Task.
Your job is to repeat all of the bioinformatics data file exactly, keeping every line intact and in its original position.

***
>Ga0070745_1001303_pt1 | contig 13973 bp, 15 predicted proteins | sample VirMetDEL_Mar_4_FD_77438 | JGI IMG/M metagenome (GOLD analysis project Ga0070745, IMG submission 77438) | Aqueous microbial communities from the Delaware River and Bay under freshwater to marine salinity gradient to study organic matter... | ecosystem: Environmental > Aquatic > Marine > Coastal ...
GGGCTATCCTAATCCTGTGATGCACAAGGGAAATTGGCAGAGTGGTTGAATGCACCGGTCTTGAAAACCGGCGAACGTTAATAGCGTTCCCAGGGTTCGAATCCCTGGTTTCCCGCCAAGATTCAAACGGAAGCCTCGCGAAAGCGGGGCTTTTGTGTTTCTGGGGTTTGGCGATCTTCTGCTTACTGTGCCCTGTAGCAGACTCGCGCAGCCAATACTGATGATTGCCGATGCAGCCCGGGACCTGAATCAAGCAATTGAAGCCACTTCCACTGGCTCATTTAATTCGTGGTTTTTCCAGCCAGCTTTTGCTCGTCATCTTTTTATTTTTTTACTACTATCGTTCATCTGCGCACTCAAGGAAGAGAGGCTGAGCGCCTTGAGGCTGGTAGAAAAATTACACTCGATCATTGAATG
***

>Ga0070745_1001303_pt1 | contig 13973 bp, 15 predicted proteins | sample VirMetDEL_Mar_4_FD_77438 | JGI IMG/M metagenome (GOLD analysis project Ga0070745, IMG submission 77438) | Aqueous microbial communities from the Delaware River and Bay under freshwater to marine salinity gradient to study organic matter... | ecosystem: Environmental > Aquatic > Marine > Coastal ...
GGGCTATCCTAATCCTGTGATGCACAAGGGAAATTGGCAGAGTGGTTGAATGCACCGGTCTTGAAAACCGGCGAACGTTAATAGCGTTCCCAGGGTTCGAATCCCTGGTTTCCCGCCAAGATTCAAACGGAAGCCTCGCGAAAGCGGGGCTTTTGTGTTTCTGGGGTTTGGCGATCTTCTGCTTACTGTGCCCTGTAGCAGACTCGCGCAGCCAATACTGATGATTGCCGATGCAGCCCGGGACCTGAATCAAGCAATTGAAGCCACTTCCACTGGCTCATTTAATTCGTGGTTTTTCCAGCCAGCTTTTGCTCGTCATCTTTTTATTTTTTTACTACTATCGTTCATCTGCGCACTCAAGGAAGAGAGGCTGAGCGCCTTGAGGCTGGTAGAAAAATTACACTCGATCATTGAATG